While there’s little chance that Bruce Willis will ever again get to work with the kind of material and behind-the-camera talent that helped make him a wiseass action star in the 1980s and ’90s, he tries the fourth or fifth next best thing with Once Upon A Time In Venice, a tiresome imitation of smart-alecky Shane Black whodunits like Kiss Kiss Bang Bang and The Last Boy Scout. Willis plays Steve Ford, a Venice Beach private eye and disgraced loose cannon cop whose beloved Parson Russell terrier gets abducted by drug dealer Spyder (a conceptually Latino Jason Momoa) while he’s supposed to be working a case for local real estate developer Lou The Jew (Adam Goldberg)—a simple enough premise that first-time director Mark Cullen and his co-writer and brother, Robb Cullen, excruciate into 35 minutes. (The dog doesn’t even show up until the 20-minute mark.) That leaves less than two-thirds of the movie for things to happen, but fortunately for our grumbly hero, he has some help in the form of Dave (John Goodman), a surf-shop-owning buddy in the middle of a divorce, and John (Thomas Middleditch), a nervous rookie who is ready to take over completely random portions of the plot or pitch in some voice-over narration whenever Willis feels like taking a nap in his trailer.
As if the fact that Willis actually starred in The Last Boy Scout weren’t sufficiently ignominious, the role of Steve contains enough references to manic behavior and callbacks to the Black-scripted Lethal Weapon to suggest that it was written with Mel Gibson in mind. But the potential for embarrassment is no match for the commitment to not trying that has become Willis’ late-career signature. One sorry excuse for a comic set piece finds Steve buck naked on a skateboard with a gun clenched between his ass cheeks, trying to evade a couple of very angry Samoan men after being caught in flagrante delicto with their sister. This sequence is almost five minutes long, but Willis’ apparent refusal to be filmed shirtless from any angle except straight on, mid-torso, means that much of it plays out in wide shots of stuntmen, running and skateboarding, naked except for what appear to be creepy, Come To Daddy-esque Bruce Willis masks. The rest of Once Upon A Time In Venice, which is confusingly billed as “a Cullen Brothers Films film,” displays all the zip and originality one would except from the sibling duo that wrote Cop Out and brought the world such TV sensations as Back In The Game, Mr. Robinson, and Gary The Rat, the animated series in which Kelsey Grammer voiced a rat who was a lawyer. Lame self-excuses are a recurring motif in the script; John’s voice-over, for instance, takes pains to explain that Lou The Jew prefers to be called Lou The Jew and the nickname is not anti-Semitic. But Lou The Jew is a goddamn fictional character.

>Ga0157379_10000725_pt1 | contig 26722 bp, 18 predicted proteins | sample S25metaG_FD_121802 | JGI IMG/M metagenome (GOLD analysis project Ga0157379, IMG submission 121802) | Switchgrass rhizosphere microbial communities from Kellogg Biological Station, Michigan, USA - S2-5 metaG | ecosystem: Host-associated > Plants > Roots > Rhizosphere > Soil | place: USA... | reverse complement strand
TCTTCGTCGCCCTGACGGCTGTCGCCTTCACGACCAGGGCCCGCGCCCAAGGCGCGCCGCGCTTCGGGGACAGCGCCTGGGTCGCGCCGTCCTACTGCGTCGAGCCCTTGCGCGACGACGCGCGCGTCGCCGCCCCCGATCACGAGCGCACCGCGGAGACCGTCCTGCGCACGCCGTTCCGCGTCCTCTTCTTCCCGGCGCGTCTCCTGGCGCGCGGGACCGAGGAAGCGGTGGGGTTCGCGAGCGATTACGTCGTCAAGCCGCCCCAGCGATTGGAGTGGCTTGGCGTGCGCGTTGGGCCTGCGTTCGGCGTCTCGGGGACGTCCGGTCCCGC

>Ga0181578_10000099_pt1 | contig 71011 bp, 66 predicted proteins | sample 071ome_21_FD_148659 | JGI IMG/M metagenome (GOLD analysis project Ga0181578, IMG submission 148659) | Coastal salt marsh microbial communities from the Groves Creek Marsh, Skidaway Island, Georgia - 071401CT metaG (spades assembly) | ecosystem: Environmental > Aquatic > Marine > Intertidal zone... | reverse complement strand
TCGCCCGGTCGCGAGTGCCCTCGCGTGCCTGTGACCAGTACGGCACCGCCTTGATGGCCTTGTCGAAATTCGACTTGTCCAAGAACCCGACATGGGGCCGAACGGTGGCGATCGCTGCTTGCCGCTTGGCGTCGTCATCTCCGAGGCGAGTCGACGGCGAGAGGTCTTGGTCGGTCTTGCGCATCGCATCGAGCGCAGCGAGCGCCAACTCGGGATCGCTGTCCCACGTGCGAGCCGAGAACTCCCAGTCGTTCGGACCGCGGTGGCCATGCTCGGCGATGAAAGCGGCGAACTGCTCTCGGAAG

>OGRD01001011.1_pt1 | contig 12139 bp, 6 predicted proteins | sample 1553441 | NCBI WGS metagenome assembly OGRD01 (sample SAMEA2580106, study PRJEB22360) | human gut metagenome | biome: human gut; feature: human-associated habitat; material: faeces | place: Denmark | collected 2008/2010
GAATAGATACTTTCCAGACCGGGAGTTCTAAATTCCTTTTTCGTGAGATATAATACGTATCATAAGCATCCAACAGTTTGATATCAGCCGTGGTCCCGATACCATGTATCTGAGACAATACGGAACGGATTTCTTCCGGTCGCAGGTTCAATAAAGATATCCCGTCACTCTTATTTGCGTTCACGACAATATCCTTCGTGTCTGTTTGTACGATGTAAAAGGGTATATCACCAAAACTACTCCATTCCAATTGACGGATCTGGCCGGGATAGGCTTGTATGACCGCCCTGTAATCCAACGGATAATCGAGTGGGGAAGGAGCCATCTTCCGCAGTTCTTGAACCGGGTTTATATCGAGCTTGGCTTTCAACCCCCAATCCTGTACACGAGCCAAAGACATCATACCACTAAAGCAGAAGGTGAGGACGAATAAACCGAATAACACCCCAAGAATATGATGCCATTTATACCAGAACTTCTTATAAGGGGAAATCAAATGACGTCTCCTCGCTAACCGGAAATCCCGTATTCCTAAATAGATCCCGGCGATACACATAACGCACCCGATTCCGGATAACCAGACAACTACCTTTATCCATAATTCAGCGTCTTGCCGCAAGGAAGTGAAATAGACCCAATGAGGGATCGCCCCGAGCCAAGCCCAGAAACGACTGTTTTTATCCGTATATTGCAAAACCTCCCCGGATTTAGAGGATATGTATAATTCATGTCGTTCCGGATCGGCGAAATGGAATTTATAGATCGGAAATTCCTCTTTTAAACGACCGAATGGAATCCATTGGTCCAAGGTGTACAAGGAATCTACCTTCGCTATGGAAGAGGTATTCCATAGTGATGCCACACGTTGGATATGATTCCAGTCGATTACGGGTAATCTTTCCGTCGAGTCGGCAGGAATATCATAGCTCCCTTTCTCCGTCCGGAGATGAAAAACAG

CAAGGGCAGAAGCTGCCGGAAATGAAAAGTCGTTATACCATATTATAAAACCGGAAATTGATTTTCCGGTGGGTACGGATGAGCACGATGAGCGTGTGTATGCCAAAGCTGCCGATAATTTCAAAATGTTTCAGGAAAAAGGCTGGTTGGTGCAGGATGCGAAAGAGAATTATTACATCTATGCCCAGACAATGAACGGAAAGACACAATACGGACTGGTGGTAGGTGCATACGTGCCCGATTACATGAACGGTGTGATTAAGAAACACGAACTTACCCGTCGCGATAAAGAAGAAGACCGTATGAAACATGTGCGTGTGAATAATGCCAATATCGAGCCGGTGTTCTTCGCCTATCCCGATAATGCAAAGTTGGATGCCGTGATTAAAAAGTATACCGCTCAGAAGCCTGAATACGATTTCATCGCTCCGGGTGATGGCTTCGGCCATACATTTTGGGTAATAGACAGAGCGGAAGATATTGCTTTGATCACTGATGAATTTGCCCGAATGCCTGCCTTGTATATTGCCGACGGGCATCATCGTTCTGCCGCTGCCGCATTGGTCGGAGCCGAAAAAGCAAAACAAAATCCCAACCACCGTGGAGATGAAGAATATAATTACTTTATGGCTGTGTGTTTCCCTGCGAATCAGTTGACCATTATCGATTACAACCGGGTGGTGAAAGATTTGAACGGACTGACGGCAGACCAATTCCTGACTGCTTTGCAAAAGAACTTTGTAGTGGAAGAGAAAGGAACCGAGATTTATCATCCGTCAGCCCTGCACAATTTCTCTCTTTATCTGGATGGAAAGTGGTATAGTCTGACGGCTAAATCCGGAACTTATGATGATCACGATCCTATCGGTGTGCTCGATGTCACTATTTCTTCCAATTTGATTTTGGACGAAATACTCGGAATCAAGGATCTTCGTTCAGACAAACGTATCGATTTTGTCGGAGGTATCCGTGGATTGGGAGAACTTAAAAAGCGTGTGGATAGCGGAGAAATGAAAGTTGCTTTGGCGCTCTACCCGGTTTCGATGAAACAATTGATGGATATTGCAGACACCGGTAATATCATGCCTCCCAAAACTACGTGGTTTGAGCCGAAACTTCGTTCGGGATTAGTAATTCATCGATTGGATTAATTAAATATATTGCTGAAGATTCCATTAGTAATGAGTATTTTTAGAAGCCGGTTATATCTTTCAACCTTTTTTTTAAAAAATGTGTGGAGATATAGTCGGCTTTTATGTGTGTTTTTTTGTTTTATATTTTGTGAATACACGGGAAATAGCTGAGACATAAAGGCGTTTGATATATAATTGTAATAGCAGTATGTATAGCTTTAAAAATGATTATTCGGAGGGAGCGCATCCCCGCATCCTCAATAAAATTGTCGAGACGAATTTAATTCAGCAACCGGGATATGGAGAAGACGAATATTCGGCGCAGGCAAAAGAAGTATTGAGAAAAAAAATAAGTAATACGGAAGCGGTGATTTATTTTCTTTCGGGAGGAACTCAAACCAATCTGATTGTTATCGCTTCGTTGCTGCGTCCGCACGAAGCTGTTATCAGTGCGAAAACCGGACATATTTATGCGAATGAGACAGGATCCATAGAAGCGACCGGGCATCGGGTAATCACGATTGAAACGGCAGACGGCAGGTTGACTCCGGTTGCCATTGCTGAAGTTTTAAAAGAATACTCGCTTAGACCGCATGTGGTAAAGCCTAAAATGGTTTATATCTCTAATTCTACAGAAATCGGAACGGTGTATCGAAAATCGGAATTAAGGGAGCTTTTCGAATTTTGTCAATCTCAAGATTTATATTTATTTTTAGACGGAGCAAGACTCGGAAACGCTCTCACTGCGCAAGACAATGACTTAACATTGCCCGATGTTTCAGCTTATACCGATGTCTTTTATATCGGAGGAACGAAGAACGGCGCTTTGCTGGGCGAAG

Stylistically, Once Upon A Time In Venice is mostly indistinguishable from a middling TV pilot that never made it to series, which is impressive, given that it was shot by Amir Mokri, erstwhile cinematographer to Michael Bay and Zack Snyder. With its pointlessly winding mystery—which comes to involve a series of obscene murals, a briefcase of cocaine, and money owed to an indeterminately Eastern European gangster (Ken Davitian)—and mostly hacky humor, it succeeds neither as an homage to (or shameless rip-off of) Black’s winking Hollywood pastiches nor as a generic action-comedy. Eventually, after however many undistinguished cameos and establishing shots of Venice Beach at different times of day, it ends on a completely arbitrary note. Then come the credits. They are riddled with misspellings. At least nobody tried.